Our Beautiful World

Subfamily: Merginae   
eiders, scoters, sawbills and other sea-ducks

Goldey Eye, Bucephala clangula  
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Subfamily: Merginae, eiders, scoters, sawbills and other sea-ducks
(There are 9 extant genera and some 20 living species; most of this group occur in the Northern Hemisphere,
                but a  few mergansers in the Southern Hemisphere)

Genus Chendytes, the diving-geese.
, Steller's Eider
Genus:Somateria, eiders (3 species)
Genus:Histrionicus, (includes Ocyplonessa)
   Harlequin Duck, Histrionicus histrionicus, No: Harlekinand
Genus Camptorhynchus, Labrador Duck Camptorhynchus labradorius
Genus:Melanitta, scoters (3 species)
   Black Scoter, Melanitta nigra, No: Svartand
   Surf Scoter, Melanitta perspicillata, No: Brilleand
   White-winged Scoter, Melanitta fusca, No: Sjøorre

Genus:Clangula, (1 species)
    Long-tailed Duck, Clangula hyemalis, No: Havelle
Genus:Bucephala, goldeneyes (3 species)
   Common Goldeneye, Bucephala clangula, No: Kvinand
   Barrow's Goldeneye, Bucephala islandica, No: Islandsand
   Bufflehead, Bucephala albeola, No: Bøffeland

Genus:Mergellus, Smew
Genus:Lophodytes, Hooded Merganser
Genus:Mergus, mergansers (5 living species, one extinct).

Goldey Eye, Bucephala clangula, No: Kvinand

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The Goldeneye is found across the northern hemisphere in temperate and arctic zones.
It is normally migratory but there are small resident populations in north west Europe.

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They nest in hollows in trees and this tends to be a limitation to numbers. There has been a small breeding population in
Scotland since 1970 and this has been encouraged by erecting nesting boxes in suitable habitat.
In Britain there are about 100 breeding pairs. It is a Schedule 1 bird and so should not be disturbed while nesting.

© Arthur Grosset

They are in breeding plumage and form their pair bonds before returning to their breeding grounds between February and April.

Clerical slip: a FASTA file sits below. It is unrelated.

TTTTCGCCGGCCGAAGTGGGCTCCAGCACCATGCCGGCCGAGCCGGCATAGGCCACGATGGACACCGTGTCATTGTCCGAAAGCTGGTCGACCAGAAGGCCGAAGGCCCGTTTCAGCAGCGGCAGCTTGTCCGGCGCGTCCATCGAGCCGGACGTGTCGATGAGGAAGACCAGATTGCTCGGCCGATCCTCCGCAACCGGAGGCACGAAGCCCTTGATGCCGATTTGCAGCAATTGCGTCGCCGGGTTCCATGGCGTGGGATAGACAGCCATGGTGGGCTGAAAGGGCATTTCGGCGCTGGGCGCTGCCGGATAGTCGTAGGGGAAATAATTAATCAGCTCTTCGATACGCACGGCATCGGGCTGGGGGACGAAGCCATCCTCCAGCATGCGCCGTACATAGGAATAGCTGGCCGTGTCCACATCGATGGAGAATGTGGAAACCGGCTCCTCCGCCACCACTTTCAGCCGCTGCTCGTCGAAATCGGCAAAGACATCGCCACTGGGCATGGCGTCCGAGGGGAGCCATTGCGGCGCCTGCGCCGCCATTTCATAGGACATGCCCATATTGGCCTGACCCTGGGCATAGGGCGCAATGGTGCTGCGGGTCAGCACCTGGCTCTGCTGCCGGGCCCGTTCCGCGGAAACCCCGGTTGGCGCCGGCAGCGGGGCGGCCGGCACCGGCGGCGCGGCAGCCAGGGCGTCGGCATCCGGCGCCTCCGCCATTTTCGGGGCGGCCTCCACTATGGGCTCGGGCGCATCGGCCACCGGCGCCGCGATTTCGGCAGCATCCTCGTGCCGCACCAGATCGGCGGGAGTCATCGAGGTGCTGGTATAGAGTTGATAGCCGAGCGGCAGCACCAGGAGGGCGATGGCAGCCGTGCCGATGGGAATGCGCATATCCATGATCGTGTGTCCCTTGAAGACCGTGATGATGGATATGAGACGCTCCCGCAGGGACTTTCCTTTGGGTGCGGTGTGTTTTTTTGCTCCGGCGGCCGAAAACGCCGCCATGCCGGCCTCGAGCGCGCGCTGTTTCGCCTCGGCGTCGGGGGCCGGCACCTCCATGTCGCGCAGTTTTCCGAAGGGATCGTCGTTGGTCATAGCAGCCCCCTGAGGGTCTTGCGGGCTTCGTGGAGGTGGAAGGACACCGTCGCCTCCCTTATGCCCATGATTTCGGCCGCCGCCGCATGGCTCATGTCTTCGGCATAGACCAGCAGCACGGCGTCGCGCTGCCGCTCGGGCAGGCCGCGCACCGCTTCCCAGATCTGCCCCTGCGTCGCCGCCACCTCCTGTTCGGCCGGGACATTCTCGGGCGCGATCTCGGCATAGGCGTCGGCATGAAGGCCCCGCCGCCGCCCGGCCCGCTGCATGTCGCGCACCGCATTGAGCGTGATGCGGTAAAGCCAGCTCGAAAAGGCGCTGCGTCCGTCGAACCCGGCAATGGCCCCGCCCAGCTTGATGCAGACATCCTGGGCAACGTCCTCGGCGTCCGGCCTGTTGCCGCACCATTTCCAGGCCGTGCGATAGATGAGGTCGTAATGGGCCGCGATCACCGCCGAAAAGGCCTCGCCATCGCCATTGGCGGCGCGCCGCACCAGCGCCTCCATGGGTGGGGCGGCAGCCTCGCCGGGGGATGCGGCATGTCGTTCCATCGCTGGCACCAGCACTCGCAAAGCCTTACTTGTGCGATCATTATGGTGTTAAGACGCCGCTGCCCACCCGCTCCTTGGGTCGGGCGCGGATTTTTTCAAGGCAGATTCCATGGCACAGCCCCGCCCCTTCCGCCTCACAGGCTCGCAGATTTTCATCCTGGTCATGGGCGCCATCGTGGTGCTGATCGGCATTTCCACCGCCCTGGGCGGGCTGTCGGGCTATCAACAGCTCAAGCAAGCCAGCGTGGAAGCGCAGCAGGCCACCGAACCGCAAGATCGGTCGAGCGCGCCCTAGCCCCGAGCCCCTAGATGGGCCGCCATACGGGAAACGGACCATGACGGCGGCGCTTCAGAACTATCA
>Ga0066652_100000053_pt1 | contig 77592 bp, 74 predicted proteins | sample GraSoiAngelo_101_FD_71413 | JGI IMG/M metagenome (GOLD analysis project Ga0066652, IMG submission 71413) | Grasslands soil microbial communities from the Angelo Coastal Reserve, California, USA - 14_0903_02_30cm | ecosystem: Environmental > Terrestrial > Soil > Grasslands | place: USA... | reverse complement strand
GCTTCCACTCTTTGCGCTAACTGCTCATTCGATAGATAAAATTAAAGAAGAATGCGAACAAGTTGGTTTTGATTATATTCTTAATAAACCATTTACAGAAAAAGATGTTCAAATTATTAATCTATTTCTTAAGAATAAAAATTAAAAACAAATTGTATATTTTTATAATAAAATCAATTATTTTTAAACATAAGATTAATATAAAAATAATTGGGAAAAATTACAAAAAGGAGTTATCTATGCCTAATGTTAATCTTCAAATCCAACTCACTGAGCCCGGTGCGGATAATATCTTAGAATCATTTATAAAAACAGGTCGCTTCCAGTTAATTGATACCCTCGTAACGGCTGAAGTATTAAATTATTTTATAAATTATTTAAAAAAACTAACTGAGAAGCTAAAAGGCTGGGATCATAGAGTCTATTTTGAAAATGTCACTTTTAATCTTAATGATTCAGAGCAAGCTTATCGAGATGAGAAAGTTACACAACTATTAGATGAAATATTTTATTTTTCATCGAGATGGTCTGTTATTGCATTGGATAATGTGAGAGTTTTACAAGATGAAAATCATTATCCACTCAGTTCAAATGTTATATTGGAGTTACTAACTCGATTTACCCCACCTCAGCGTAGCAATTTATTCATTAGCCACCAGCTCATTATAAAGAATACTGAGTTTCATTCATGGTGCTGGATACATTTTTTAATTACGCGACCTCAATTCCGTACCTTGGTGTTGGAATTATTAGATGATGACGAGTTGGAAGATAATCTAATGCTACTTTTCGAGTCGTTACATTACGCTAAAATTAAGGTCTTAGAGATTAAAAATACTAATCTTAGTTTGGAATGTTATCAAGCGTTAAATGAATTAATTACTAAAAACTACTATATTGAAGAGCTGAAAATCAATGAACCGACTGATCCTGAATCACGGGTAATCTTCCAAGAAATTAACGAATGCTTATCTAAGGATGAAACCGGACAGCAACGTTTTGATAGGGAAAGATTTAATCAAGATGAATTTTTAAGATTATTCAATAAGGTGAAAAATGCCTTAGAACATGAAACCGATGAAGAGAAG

Their food consists of shellfish and insect larvae which they catch by diving to depths of up to 4 metres.

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The Long-tailed Duck or Oldsquaw, Clangula hyemalis, No: Havelle

The Long-tailed Duck or Oldsquaw, Clangula hyemalis, is a medium-sized sea duck. It is the only living member of its genus, Clangula; this was formerly used for the goldeneyes, with the Long-tailed Duck being placed in Harelda.

Adults have white underparts, though the rest of the plumage goes through a complex moulting process.
The male has a long pointed tail (10 to 15 cm) and a dark grey bill crossed by a pink band. In winter, the male has a dark
cheek patch on a mainly white head and neck, a dark breast and mostly white body. In summer, the male is dark on the head,
neck and back with a white cheek patch.

The Long-tailed Duck.

Foto: B. Frantzen/Norsk Polarinstitutt

Their breeding habitat is in tundra pools and marshes, but also along sea coasts and in large mountain lakes in the North Atlantic region, Alaska, northern Canada, northern Europe and Russia. The nest is located on the ground near water;

The Long-tailed Duck breeds often in or near Arctic Tern colonies, and benefit of the terns defenceabilities for the Arctic fox,
Gulls and Skuas.

Source: http://en.wikipedia.org/wiki/Long-tailed_Duck

Harlequin Duck, Histrionicus histrionicus

The Harlequin Duck, Histrionicus histrionicus, is a small sea duck. It takes its name from Arlecchino, Harlequin in French,
a colourfully dressed character in Commedia dell'arte. The species name comes from the Latin word "histrio", "actor".
In North America it is also known as Lords and ladies. Other names include painted duck, totem pole duck, rock duck,
glacier duck, mountain duck, white-eyed diver, squeaker and blue streak.


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